By Rick Stiebel
Gram for tiny gram, hummingbirds have to be the toughest little critters on the planet.
Any creature small enough to fit in the palm of your hand that weighs less than a penny and can handle a 20-hour, non-stop 800 kilometre flight across the Gulf of Mexico deserves a lofty perch atop the animal wingdom.
My first encounter with the magical miniscules occurred during a summer vacation on Quebec’s majestic Lake Memphremagog when I was six or seven years of age.
I was absorbed in a comic book when an iridescent flicker buzzed by my ear out of nowhere to feed on a potted plant less than a foot from where I was sitting.
The sound of those little wings whirring away between sips was almost as impressive as its lightning quick departure in reverse, the only bird that can pull off that backwards manoeuvre.
We’re blessed in Sooke to live in an area where a number of the 338 species of hummingbirds thrive year-round.
A feeder by our kitchen window and another on the back deck affords a variety of views that lets us watch them fight over seating from dawn until dusk, including in weather stormy enough to blow the hat off your head. It’s always an amazing sight that guarantees an admiring smile on our faces, whatever mood we’re in.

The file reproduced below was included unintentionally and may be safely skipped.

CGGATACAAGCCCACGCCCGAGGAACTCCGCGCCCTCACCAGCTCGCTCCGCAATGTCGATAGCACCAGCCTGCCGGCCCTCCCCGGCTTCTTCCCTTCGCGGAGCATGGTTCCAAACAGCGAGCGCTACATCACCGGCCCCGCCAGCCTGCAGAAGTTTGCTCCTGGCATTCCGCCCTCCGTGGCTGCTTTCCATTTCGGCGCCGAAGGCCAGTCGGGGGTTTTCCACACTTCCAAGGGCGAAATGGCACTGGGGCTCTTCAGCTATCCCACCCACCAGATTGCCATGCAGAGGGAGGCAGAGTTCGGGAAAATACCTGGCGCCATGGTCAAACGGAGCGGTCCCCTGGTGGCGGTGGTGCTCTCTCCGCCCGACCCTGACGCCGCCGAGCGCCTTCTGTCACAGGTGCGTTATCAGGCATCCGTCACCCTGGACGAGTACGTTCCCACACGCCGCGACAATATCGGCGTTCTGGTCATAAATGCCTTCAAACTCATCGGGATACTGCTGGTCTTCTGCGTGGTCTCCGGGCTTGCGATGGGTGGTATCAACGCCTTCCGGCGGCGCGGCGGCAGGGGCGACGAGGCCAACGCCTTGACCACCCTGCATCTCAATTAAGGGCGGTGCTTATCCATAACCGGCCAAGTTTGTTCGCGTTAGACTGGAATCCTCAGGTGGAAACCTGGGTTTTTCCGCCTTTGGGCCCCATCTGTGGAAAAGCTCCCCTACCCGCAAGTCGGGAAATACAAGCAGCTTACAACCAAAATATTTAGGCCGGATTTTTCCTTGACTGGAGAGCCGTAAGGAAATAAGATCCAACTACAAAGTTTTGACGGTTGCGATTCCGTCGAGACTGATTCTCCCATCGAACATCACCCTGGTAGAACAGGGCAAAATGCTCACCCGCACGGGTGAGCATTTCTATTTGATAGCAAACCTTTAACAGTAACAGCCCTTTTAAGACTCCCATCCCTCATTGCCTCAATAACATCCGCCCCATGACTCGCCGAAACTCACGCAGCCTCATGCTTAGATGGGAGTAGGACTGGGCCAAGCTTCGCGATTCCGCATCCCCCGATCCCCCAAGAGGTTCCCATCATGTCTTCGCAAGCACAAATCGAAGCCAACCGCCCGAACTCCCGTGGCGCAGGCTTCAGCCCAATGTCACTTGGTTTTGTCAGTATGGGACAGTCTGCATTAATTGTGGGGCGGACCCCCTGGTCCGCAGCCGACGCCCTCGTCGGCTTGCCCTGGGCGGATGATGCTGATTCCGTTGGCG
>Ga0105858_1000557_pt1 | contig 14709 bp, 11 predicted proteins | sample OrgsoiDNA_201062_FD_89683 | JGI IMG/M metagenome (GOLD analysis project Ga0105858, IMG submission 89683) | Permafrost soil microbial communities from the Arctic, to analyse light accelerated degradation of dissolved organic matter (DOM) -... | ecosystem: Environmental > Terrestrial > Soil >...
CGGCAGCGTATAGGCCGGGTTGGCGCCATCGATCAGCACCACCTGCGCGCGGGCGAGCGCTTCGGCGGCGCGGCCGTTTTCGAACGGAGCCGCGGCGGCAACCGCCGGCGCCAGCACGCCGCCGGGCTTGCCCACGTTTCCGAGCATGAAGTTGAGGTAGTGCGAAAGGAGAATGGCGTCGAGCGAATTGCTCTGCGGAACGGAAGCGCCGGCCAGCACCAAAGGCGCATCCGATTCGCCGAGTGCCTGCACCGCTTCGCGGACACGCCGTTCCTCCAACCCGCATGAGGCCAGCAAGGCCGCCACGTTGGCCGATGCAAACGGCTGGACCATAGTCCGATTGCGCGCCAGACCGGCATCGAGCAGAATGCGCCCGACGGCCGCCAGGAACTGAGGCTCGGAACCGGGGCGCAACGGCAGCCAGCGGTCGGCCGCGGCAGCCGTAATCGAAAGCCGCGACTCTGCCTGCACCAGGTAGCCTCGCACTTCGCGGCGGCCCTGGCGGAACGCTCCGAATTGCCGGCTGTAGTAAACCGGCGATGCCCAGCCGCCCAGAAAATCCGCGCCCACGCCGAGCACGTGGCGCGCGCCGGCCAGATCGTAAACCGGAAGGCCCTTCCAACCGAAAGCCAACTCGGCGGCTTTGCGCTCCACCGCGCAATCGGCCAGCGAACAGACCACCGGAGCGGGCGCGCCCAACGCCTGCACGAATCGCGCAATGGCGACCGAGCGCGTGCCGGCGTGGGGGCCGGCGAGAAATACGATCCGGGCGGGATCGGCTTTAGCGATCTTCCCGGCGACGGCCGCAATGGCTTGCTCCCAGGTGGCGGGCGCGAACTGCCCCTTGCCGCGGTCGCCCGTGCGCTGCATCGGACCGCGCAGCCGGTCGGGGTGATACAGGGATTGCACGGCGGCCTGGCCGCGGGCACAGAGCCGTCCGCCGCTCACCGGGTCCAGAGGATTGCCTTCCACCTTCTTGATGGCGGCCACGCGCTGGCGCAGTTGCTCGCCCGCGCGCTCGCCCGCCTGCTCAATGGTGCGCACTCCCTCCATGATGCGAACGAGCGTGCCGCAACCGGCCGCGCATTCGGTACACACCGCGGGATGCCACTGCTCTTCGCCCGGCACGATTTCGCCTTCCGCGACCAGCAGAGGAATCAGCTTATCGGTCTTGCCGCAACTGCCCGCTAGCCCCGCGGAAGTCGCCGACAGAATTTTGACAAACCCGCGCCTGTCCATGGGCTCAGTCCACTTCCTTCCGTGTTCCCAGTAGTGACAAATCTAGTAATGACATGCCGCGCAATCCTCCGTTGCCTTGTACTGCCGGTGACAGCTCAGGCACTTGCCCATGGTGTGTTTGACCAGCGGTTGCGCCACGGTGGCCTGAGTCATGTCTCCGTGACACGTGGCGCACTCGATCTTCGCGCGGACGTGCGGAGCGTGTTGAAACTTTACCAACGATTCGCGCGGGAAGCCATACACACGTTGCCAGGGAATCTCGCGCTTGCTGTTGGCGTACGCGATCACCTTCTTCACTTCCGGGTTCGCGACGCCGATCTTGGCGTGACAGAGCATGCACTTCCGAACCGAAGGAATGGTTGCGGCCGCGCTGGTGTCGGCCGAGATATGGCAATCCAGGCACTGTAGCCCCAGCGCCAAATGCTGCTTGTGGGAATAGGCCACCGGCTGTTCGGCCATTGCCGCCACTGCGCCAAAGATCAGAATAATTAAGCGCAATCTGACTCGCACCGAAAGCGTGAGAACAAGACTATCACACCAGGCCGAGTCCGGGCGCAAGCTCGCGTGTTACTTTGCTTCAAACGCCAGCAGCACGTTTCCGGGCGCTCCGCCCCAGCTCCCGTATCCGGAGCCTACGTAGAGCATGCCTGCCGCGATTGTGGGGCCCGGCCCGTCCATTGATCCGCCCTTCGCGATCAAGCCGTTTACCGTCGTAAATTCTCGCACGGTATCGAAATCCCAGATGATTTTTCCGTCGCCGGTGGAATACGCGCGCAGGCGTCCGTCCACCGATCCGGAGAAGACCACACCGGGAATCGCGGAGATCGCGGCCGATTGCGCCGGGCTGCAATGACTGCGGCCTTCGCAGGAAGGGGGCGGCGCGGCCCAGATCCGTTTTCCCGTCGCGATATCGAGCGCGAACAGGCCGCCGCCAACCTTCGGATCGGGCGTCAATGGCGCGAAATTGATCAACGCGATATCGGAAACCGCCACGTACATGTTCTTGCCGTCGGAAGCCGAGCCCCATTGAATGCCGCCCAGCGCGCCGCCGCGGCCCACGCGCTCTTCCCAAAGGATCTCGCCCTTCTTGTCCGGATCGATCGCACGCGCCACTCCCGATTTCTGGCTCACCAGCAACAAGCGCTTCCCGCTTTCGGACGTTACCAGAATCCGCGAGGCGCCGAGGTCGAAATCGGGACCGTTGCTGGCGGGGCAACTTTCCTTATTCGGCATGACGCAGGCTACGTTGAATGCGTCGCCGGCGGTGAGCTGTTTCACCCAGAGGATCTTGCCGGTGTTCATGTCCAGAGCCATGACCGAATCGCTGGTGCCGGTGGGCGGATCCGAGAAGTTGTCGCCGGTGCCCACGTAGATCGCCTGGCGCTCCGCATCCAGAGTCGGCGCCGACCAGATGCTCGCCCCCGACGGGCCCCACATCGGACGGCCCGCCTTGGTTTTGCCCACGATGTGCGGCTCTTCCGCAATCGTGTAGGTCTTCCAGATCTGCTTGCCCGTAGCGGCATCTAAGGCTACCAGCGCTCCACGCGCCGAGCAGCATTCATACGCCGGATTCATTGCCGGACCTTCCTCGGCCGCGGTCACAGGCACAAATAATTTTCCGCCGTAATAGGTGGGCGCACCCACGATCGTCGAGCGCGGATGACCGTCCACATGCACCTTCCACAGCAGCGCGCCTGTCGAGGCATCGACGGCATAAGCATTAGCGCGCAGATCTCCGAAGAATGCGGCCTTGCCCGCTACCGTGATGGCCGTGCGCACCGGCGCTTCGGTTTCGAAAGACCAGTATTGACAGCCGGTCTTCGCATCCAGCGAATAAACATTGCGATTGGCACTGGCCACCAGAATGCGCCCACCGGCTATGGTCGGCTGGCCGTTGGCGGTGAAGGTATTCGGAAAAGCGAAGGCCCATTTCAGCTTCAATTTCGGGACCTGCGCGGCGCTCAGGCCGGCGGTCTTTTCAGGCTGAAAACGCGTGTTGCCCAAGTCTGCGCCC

My wife has even taken to naming them based on their personality traits; meet Sippy, Big Gulp, Flitty and Gazy.
Although I am guilty of the occasional grumble and have been known to beak off about our sugar bill when I have to do a cleaning and refill after they tear through both feeders in a couple of days, we won’t go to bed before ensuring there’s enough liquid in each one to get our feathered family through the morning rush hour.
Joan even insists on bringing the feeders in when the temperature drops to freezing. Fortunately, that only happens in the winter when it’s still dark before she gets up, or she would probably set her alarm so she wasn’t late with their breakfast. Apparently, it’s their most important meal of the day, next to lunch, dinner and all day snacks.
We add the new batches of nectar only after it’s dark. It can be a little unsettling if you interrupt their approach and they have to silently screech to a halt if your movements startle them on their approach to the buffet.
You don’t want to get on their bad side because they can live up to 10 years and may decide decide to drop you from their route if there’s better service down the road.
They prefer it if you boil the water first – four parts of H2O to one part sugar – and let it cool completely after dissolving the sugar.
A naturalist at Goldstream Provincial Park told me that’s the right recipe, and much better for them than the mysterious liquid of unknown origin sold in stores. Using a surgically sterilized whisk is optional, but a nice touch nonetheless.
The feeder’s bright colours attracts them, so there’s no need for artificial colouring. It’s best to place your feeders near flowers so the mighty mites have a variety of drive through and fast food options.
Rick Stiebel is a Sooke resident and semi-retired journalist.